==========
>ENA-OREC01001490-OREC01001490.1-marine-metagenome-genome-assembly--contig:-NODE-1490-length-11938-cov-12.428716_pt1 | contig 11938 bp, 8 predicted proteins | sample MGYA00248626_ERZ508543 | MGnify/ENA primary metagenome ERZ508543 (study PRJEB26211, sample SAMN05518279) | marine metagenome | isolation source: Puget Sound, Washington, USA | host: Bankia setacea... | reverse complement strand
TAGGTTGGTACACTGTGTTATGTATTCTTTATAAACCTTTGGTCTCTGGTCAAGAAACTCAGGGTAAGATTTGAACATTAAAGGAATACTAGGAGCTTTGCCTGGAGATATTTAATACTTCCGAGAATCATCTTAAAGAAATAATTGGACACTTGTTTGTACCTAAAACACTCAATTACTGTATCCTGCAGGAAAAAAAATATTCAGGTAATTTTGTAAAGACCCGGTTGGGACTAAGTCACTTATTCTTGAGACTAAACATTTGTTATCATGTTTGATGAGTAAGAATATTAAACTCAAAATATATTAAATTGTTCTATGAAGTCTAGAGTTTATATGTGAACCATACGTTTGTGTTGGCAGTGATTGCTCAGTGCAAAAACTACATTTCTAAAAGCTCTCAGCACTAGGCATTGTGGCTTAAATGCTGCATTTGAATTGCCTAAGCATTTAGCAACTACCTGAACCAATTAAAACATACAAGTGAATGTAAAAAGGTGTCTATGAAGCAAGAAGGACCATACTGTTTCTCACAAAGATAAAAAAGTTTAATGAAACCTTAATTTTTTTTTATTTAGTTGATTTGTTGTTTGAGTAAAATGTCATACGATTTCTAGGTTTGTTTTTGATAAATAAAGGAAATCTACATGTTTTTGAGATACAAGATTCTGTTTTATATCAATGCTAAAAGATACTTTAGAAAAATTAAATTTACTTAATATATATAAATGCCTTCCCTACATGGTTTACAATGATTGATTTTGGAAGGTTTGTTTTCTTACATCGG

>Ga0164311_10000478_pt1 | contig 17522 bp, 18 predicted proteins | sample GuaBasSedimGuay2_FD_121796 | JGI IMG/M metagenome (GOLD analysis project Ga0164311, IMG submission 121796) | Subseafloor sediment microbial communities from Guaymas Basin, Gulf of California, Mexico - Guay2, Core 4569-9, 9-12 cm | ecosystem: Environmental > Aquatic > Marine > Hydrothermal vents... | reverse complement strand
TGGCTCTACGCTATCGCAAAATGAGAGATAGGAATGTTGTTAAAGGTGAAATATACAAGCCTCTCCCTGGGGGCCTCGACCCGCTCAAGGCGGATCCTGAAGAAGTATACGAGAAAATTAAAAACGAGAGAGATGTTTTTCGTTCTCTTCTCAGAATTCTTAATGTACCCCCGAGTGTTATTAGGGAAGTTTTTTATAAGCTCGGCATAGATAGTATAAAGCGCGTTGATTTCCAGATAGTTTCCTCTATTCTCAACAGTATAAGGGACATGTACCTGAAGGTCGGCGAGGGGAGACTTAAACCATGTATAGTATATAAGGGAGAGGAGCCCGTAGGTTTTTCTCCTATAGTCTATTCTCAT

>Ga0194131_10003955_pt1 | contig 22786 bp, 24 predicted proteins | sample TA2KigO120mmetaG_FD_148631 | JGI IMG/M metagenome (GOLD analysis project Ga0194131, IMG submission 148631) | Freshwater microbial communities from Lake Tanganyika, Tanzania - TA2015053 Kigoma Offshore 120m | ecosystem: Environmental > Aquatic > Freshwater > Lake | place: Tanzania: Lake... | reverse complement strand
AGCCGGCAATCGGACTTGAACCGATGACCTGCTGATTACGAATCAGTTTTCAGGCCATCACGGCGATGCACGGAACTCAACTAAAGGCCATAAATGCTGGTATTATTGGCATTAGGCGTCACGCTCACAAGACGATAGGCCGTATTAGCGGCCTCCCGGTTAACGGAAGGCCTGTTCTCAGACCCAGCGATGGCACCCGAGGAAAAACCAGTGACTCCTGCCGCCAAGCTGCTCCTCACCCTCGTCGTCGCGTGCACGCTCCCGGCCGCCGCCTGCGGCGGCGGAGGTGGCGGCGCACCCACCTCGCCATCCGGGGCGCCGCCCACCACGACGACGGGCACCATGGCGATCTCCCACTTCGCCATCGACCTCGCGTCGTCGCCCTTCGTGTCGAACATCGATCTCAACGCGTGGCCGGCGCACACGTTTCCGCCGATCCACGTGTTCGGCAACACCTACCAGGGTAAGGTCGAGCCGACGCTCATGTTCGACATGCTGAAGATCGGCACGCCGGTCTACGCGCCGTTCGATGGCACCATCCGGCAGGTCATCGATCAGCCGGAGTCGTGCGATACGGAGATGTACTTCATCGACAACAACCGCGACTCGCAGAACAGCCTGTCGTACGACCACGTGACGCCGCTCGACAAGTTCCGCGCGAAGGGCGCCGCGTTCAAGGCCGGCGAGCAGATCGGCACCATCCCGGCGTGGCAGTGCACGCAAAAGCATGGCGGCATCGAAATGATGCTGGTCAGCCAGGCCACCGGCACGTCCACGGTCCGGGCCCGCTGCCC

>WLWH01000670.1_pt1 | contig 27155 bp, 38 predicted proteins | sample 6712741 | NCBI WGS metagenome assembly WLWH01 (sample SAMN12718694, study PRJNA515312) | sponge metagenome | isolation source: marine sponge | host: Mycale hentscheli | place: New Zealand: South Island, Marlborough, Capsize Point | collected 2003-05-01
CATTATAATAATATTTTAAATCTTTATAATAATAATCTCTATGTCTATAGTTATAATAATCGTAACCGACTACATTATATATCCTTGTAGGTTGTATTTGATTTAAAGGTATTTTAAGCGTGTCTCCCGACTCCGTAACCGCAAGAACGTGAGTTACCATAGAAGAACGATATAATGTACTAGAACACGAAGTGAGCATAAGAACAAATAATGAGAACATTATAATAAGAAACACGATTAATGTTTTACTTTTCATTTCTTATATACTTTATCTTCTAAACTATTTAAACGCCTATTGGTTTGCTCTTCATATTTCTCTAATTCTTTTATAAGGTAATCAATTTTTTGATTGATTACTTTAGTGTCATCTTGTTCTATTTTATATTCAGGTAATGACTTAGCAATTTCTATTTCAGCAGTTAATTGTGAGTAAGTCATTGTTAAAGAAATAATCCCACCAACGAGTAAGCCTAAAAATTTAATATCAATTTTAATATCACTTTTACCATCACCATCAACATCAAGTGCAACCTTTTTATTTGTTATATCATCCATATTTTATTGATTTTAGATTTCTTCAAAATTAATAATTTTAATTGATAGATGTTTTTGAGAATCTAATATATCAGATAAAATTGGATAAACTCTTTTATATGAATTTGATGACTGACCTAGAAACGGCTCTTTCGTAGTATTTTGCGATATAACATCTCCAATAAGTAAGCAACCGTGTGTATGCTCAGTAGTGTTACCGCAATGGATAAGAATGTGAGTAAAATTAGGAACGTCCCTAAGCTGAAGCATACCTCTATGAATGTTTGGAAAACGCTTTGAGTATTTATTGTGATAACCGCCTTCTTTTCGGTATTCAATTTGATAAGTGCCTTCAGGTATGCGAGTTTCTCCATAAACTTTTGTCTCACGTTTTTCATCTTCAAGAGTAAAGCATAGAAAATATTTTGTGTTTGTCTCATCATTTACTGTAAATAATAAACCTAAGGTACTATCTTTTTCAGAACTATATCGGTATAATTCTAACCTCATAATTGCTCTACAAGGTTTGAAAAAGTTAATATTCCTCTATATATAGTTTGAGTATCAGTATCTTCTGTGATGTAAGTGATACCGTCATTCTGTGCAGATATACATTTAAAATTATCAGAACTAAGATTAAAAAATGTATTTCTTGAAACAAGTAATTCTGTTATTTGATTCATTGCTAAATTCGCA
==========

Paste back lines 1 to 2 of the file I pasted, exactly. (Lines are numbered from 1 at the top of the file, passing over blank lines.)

>ENA-OREC01001490-OREC01001490.1-marine-metagenome-genome-assembly--contig:-NODE-1490-length-11938-cov-12.428716_pt1 | contig 11938 bp, 8 predicted proteins | sample MGYA00248626_ERZ508543 | MGnify/ENA primary metagenome ERZ508543 (study PRJEB26211, sample SAMN05518279) | marine metagenome | isolation source: Puget Sound, Washington, USA | host: Bankia setacea... | reverse complement strand
TAGGTTGGTACACTGTGTTATGTATTCTTTATAAACCTTTGGTCTCTGGTCAAGAAACTCAGGGTAAGATTTGAACATTAAAGGAATACTAGGAGCTTTGCCTGGAGATATTTAATACTTCCGAGAATCATCTTAAAGAAATAATTGGACACTTGTTTGTACCTAAAACACTCAATTACTGTATCCTGCAGGAAAAAAAATATTCAGGTAATTTTGTAAAGACCCGGTTGGGACTAAGTCACTTATTCTTGAGACTAAACATTTGTTATCATGTTTGATGAGTAAGAATATTAAACTCAAAATATATTAAATTGTTCTATGAAGTCTAGAGTTTATATGTGAACCATACGTTTGTGTTGGCAGTGATTGCTCAGTGCAAAAACTACATTTCTAAAAGCTCTCAGCACTAGGCATTGTGGCTTAAATGCTGCATTTGAATTGCCTAAGCATTTAGCAACTACCTGAACCAATTAAAACATACAAGTGAATGTAAAAAGGTGTCTATGAAGCAAGAAGGACCATACTGTTTCTCACAAAGATAAAAAAGTTTAATGAAACCTTAATTTTTTTTTATTTAGTTGATTTGTTGTTTGAGTAAAATGTCATACGATTTCTAGGTTTGTTTTTGATAAATAAAGGAAATCTACATGTTTTTGAGATACAAGATTCTGTTTTATATCAATGCTAAAAGATACTTTAGAAAAATTAAATTTACTTAATATATATAAATGCCTTCCCTACATGGTTTACAATGATTGATTTTGGAAGGTTTGTTTTCTTACATCGG